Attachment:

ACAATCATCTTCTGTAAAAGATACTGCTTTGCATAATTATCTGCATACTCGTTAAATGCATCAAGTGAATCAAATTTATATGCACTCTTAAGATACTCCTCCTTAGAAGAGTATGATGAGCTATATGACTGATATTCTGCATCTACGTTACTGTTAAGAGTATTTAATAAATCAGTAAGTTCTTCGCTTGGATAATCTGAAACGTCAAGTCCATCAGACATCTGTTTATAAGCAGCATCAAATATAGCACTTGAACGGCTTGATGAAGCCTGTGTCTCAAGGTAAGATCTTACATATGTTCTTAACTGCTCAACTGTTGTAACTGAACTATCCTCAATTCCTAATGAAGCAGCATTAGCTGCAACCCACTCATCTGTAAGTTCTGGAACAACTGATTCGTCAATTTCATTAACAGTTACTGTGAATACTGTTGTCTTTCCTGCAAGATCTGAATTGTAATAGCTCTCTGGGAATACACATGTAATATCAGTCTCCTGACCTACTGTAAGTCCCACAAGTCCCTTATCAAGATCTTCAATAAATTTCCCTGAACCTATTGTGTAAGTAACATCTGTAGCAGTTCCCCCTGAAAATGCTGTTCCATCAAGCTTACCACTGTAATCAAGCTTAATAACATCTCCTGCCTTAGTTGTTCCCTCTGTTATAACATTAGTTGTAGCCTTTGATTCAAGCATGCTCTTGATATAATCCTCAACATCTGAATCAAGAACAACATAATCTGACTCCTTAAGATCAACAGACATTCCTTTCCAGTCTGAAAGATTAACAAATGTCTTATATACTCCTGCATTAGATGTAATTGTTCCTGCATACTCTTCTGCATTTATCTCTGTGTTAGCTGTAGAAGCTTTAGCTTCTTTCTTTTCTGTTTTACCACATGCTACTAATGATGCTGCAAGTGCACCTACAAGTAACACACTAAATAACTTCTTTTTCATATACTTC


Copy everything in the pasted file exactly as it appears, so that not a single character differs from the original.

ACAATCATCTTCTGTAAAAGATACTGCTTTGCATAATTATCTGCATACTCGTTAAATGCATCAAGTGAATCAAATTTATATGCACTCTTAAGATACTCCTCCTTAGAAGAGTATGATGAGCTATATGACTGATATTCTGCATCTACGTTACTGTTAAGAGTATTTAATAAATCAGTAAGTTCTTCGCTTGGATAATCTGAAACGTCAAGTCCATCAGACATCTGTTTATAAGCAGCATCAAATATAGCACTTGAACGGCTTGATGAAGCCTGTGTCTCAAGGTAAGATCTTACATATGTTCTTAACTGCTCAACTGTTGTAACTGAACTATCCTCAATTCCTAATGAAGCAGCATTAGCTGCAACCCACTCATCTGTAAGTTCTGGAACAACTGATTCGTCAATTTCATTAACAGTTACTGTGAATACTGTTGTCTTTCCTGCAAGATCTGAATTGTAATAGCTCTCTGGGAATACACATGTAATATCAGTCTCCTGACCTACTGTAAGTCCCACAAGTCCCTTATCAAGATCTTCAATAAATTTCCCTGAACCTATTGTGTAAGTAACATCTGTAGCAGTTCCCCCTGAAAATGCTGTTCCATCAAGCTTACCACTGTAATCAAGCTTAATAACATCTCCTGCCTTAGTTGTTCCCTCTGTTATAACATTAGTTGTAGCCTTTGATTCAAGCATGCTCTTGATATAATCCTCAACATCTGAATCAAGAACAACATAATCTGACTCCTTAAGATCAACAGACATTCCTTTCCAGTCTGAAAGATTAACAAATGTCTTATATACTCCTGCATTAGATGTAATTGTTCCTGCATACTCTTCTGCATTTATCTCTGTGTTAGCTGTAGAAGCTTTAGCTTCTTTCTTTTCTGTTTTACCACATGCTACTAATGATGCTGCAAGTGCACCTACAAGTAACACACTAAATAACTTCTTTTTCATATACTTC